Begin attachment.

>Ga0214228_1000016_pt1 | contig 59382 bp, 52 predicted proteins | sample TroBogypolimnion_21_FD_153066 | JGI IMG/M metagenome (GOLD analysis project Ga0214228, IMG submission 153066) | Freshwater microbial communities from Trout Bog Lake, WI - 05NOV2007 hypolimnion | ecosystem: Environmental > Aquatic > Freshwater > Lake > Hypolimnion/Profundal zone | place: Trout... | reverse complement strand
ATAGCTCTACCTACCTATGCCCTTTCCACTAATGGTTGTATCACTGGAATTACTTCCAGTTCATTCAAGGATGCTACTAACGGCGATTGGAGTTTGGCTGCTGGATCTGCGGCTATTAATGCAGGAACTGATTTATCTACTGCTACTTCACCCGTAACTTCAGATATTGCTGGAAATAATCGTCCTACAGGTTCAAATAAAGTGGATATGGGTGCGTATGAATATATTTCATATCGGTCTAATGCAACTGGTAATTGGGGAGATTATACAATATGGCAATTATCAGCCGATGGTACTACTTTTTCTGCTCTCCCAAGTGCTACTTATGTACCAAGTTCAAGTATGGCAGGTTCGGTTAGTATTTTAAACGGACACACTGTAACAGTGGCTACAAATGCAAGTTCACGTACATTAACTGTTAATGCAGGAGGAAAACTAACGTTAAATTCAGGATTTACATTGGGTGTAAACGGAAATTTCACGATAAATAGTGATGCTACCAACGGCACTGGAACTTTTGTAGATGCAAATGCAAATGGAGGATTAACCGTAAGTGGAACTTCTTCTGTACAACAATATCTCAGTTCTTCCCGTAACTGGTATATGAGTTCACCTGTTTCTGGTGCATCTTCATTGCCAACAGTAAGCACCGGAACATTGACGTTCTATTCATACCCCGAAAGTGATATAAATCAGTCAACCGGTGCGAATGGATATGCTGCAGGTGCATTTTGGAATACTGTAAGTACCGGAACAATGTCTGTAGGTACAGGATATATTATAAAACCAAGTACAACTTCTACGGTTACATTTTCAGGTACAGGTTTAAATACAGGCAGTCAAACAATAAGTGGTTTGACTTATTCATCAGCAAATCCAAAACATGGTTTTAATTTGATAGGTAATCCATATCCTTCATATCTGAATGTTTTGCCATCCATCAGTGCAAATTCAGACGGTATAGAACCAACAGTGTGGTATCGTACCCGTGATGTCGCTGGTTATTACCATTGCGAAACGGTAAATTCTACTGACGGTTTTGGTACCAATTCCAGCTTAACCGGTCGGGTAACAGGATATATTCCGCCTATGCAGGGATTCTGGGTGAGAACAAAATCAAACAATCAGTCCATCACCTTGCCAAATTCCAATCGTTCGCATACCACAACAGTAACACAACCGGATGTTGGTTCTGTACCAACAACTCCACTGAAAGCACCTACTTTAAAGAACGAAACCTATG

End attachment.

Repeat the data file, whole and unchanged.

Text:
>Ga0214228_1000016_pt1 | contig 59382 bp, 52 predicted proteins | sample TroBogypolimnion_21_FD_153066 | JGI IMG/M metagenome (GOLD analysis project Ga0214228, IMG submission 153066) | Freshwater microbial communities from Trout Bog Lake, WI - 05NOV2007 hypolimnion | ecosystem: Environmental > Aquatic > Freshwater > Lake > Hypolimnion/Profundal zone | place: Trout... | reverse complement strand
ATAGCTCTACCTACCTATGCCCTTTCCACTAATGGTTGTATCACTGGAATTACTTCCAGTTCATTCAAGGATGCTACTAACGGCGATTGGAGTTTGGCTGCTGGATCTGCGGCTATTAATGCAGGAACTGATTTATCTACTGCTACTTCACCCGTAACTTCAGATATTGCTGGAAATAATCGTCCTACAGGTTCAAATAAAGTGGATATGGGTGCGTATGAATATATTTCATATCGGTCTAATGCAACTGGTAATTGGGGAGATTATACAATATGGCAATTATCAGCCGATGGTACTACTTTTTCTGCTCTCCCAAGTGCTACTTATGTACCAAGTTCAAGTATGGCAGGTTCGGTTAGTATTTTAAACGGACACACTGTAACAGTGGCTACAAATGCAAGTTCACGTACATTAACTGTTAATGCAGGAGGAAAACTAACGTTAAATTCAGGATTTACATTGGGTGTAAACGGAAATTTCACGATAAATAGTGATGCTACCAACGGCACTGGAACTTTTGTAGATGCAAATGCAAATGGAGGATTAACCGTAAGTGGAACTTCTTCTGTACAACAATATCTCAGTTCTTCCCGTAACTGGTATATGAGTTCACCTGTTTCTGGTGCATCTTCATTGCCAACAGTAAGCACCGGAACATTGACGTTCTATTCATACCCCGAAAGTGATATAAATCAGTCAACCGGTGCGAATGGATATGCTGCAGGTGCATTTTGGAATACTGTAAGTACCGGAACAATGTCTGTAGGTACAGGATATATTATAAAACCAAGTACAACTTCTACGGTTACATTTTCAGGTACAGGTTTAAATACAGGCAGTCAAACAATAAGTGGTTTGACTTATTCATCAGCAAATCCAAAACATGGTTTTAATTTGATAGGTAATCCATATCCTTCATATCTGAATGTTTTGCCATCCATCAGTGCAAATTCAGACGGTATAGAACCAACAGTGTGGTATCGTACCCGTGATGTCGCTGGTTATTACCATTGCGAAACGGTAAATTCTACTGACGGTTTTGGTACCAATTCCAGCTTAACCGGTCGGGTAACAGGATATATTCCGCCTATGCAGGGATTCTGGGTGAGAACAAAATCAAACAATCAGTCCATCACCTTGCCAAATTCCAATCGTTCGCATACCACAACAGTAACACAACCGGATGTTGGTTCTGTACCAACAACTCCACTGAAAGCACCTACTTTAAAGAACGAAACCTATG